It’s also worth noting that the arguments for infanticide cited here apply equally to anyone who is under the care of others: the seriously ill, the gravely injured, the feebly elderly. The logic of the authors’ position is quite straightforward: if you are so severely limited in your physical or mental abilities that caring for you imposes burdens upon me that I do not wish to take on, then I am free to declare that you are no longer a person and end your life.
Some time ago, I was invited to begin some reflections on beauty and conservatism in this forum, in hopes that years in the political wilderness might motivate conservatives to consider cultural matters more seriously. But because of the prominence of the prejudice I myself indulged, this is a harder task than I had imagined. Conservatives frequently tend to trust only tested formulae. This is praiseworthy, to an extent. Traditional patterns should be valued, and they are frequently revelatory, especially now, after their long eclipse. Still, tradition offers us no guarantee. Beauty does not always obey rules any more than it always breaks them.
Currently, the little energy conservatives tend to devote to contemporary cultural matters seems to be entirely expended in attack. Will conservatives eventually begin to accept and appreciate the new patterns of contemporary architecture? The enduring values in which conservatives believe—beauty among them—are more fecund than we think. We ought to be open to their new and unexpected manifestations. After all, what future is there for a movement without capacity for surprise? Nameless Beauty: Conservatism’s Architecture Problem — by the invaluable Matt Milliner, once more
Faced with the cultural splendor of pre-Revolutionary France, a different President—John Adams—prophesied American art history majors to come:
"I must study Politicks and War that my sons may have liberty to study Mathematicks and Philosophy. My sons ought to study Mathematicks and Philosophy, Geography, natural History, Naval Architecture, navigation, Commerce and Agriculture, in order to give their Children a right to study Painting, Poetry, Musick, Architecture, Statuary, Tapestry and Porcelaine."
To major in art history is therefore the destiny of a mature nation—a rare and precious possibility literally dependent upon generations of costly sacrifice. To observe how the diffused light of historical events and intellectual forces is refracted by the magnifying glass of art history into the intensified beams of distinct works of art, is of itself useless, and its impracticality is its very splendor. But such liberal pursuits are also, according to Cicero, a condition of our happiness, and a refusal to cultivate such skills invites the revenge of hideous places. Obama and Santorum, consequently, are right to tell machine operators that they need not pursue an art history degree. They can pursue a perfectly honorable career in machinery, so that their children can major in the history of art.To major in art history is therefore the destiny of a mature nation—a rare and precious possibility literally dependent upon generations of costly sacrifice. To observe how the diffused light of historical events and intellectual forces is refracted by the magnifying glass of art history into the intensified beams of distinct works of art, is of itself useless, and its impracticality is its very splendor. But such liberal pursuits are also, according to Cicero, a condition of our happiness, and a refusal to cultivate such skills invites the revenge of hideous places. Obama and Santorum, consequently, are right to tell machine operators that they need not pursue an art history degree. They can pursue a perfectly honorable career in machinery, so that their children can major in the history of art. Matt Milliner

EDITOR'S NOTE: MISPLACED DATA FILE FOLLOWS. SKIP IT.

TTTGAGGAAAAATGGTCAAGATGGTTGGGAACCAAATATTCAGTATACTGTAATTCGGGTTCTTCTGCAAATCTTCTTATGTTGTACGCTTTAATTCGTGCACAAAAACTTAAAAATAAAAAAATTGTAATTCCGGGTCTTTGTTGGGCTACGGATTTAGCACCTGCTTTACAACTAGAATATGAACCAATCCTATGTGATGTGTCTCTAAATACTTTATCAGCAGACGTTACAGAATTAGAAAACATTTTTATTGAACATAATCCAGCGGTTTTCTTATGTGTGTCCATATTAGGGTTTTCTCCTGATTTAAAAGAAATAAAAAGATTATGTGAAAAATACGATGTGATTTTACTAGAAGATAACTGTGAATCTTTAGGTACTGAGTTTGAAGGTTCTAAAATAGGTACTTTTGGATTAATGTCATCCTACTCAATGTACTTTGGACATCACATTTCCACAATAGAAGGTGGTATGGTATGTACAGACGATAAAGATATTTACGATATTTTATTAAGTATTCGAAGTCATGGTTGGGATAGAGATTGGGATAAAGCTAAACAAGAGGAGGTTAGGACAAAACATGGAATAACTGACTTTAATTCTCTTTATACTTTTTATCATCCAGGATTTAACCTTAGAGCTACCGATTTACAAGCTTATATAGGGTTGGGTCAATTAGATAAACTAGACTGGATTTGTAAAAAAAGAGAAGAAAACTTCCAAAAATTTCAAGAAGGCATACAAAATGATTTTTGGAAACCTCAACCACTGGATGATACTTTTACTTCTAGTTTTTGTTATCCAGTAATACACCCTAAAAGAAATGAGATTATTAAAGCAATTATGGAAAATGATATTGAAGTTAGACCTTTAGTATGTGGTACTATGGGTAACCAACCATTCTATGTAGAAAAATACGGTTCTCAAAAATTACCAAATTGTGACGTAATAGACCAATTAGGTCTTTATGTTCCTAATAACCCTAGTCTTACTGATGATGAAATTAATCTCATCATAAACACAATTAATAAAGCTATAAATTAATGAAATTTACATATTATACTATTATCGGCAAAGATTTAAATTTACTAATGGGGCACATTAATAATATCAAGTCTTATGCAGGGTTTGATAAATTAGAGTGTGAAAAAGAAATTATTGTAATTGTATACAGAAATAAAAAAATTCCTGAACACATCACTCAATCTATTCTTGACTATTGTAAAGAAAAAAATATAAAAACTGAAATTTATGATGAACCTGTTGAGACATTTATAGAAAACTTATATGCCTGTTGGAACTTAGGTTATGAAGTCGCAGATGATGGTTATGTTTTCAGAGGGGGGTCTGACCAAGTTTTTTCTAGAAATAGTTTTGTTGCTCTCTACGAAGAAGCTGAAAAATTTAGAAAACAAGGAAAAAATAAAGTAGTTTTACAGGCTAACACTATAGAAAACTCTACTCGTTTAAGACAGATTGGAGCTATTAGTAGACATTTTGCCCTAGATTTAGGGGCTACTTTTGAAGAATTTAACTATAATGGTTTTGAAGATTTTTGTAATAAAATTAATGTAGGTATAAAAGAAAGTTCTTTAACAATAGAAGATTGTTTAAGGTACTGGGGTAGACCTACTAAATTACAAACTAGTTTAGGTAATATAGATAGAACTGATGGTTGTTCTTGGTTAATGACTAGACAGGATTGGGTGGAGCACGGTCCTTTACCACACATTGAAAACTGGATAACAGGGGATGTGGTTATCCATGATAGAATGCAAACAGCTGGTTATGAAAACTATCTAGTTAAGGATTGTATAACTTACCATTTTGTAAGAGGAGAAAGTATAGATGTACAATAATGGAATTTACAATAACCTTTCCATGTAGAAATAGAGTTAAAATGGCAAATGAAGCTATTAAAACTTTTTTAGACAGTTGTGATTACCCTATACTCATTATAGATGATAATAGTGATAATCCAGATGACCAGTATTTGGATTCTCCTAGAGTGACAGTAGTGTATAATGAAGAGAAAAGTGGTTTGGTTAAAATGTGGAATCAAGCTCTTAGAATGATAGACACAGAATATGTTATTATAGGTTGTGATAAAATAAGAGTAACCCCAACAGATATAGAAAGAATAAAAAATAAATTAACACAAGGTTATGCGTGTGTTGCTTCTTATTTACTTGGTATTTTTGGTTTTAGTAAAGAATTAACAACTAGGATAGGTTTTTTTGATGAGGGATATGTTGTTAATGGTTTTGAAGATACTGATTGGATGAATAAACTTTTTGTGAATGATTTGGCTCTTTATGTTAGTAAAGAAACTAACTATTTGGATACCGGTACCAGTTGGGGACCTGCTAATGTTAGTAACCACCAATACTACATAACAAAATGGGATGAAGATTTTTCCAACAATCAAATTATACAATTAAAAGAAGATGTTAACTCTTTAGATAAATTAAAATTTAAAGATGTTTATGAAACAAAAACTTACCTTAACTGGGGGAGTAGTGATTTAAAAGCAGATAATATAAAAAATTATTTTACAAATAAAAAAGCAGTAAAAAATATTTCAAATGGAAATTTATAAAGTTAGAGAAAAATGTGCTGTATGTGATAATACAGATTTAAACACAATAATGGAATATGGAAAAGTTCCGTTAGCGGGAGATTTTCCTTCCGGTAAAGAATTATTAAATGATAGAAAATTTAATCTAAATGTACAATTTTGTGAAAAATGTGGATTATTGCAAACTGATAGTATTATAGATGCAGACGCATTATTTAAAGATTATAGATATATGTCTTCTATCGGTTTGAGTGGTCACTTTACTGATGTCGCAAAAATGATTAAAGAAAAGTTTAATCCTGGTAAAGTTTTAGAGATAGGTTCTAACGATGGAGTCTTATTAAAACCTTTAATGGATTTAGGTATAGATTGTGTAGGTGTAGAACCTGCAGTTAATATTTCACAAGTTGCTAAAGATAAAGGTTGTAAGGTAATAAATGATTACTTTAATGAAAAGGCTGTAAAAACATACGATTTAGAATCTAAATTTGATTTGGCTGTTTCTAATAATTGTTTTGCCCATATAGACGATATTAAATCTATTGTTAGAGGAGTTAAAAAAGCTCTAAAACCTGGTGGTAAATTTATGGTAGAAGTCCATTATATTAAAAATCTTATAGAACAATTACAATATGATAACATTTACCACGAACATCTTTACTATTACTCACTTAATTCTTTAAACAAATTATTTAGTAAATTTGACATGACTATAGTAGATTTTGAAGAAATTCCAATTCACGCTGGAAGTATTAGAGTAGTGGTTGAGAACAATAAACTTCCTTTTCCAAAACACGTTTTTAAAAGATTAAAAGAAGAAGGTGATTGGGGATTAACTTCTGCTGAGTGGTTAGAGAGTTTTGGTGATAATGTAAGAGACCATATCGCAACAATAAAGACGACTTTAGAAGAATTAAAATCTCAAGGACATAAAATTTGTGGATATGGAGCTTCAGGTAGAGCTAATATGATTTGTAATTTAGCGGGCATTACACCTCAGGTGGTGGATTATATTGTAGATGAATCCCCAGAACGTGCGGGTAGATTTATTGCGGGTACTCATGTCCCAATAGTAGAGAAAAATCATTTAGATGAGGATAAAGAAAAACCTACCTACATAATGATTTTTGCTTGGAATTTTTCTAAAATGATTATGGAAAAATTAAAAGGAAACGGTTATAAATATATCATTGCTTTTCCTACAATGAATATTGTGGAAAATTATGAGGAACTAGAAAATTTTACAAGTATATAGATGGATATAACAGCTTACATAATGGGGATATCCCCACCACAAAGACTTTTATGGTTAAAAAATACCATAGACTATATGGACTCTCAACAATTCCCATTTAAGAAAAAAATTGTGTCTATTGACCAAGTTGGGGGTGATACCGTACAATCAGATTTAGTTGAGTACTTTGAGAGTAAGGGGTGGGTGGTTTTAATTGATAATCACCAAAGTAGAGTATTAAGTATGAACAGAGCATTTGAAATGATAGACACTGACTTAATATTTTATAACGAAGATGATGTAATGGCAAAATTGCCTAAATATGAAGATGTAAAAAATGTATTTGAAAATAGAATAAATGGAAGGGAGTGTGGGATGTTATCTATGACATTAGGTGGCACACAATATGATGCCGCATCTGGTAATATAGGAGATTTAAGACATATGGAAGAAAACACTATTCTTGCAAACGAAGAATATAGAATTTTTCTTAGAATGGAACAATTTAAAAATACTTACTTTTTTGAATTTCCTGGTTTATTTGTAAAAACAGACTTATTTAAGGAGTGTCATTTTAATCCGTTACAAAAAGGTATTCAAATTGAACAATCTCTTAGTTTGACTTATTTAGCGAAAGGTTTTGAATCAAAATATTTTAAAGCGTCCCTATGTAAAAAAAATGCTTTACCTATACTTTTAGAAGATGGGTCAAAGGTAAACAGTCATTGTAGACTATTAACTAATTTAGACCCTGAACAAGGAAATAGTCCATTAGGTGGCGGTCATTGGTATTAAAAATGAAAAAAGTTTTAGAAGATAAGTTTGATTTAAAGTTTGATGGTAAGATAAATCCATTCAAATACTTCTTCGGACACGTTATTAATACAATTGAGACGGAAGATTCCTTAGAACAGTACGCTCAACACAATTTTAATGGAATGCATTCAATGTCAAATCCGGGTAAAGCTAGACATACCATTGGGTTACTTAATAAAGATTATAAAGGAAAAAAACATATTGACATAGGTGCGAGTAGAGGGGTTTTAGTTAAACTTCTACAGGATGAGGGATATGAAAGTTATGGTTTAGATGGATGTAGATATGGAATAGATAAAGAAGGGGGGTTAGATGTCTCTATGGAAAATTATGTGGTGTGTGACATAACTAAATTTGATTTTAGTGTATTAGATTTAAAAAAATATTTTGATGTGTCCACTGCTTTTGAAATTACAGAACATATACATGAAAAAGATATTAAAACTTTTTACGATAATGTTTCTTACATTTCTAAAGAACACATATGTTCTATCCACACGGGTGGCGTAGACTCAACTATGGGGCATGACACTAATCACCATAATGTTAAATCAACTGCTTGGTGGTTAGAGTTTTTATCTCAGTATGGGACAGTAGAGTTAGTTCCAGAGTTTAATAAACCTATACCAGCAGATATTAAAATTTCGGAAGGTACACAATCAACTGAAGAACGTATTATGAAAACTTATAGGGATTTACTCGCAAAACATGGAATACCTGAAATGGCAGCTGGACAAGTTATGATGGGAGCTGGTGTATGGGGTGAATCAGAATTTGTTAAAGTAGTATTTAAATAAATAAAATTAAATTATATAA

After I broke my neck in a 1967 diving accident and learned I would be paralyzed for the rest of my life, I was convinced my life was not worth living. Had it been legal, most people would have thought that euthanasia was a rational choice for me, a depressed 17-year-old quadriplegic waning away in a hospital for almost two years. However, time – that prized commodity which is forever lost after you die – taught me how precious life really is, even with hands that don’t work and feet that don’t walk. Now, decades later, millions of people have been encouraged because of our ministry for special-needs families at Joni and Friends International Disability Center. If I had chosen death, none of that could have happened.
And the “slippery slope?” Once it is determined that the life-value of a person with a serious medical condition is less than that without such conditions, society has taken one more step away from its charge to defend the child and family. Choice then moves to an obligation to die. None of us knows what the future holds and what can be accomplished in our lifetimes, and it grieves me to think of decades of fruitful lives snuffed out because of the fear of pain or disability. I hope it grieves you, too. Belgium’s Euthanasia Law Doesn’t Protect Children From Themselves | TIME.com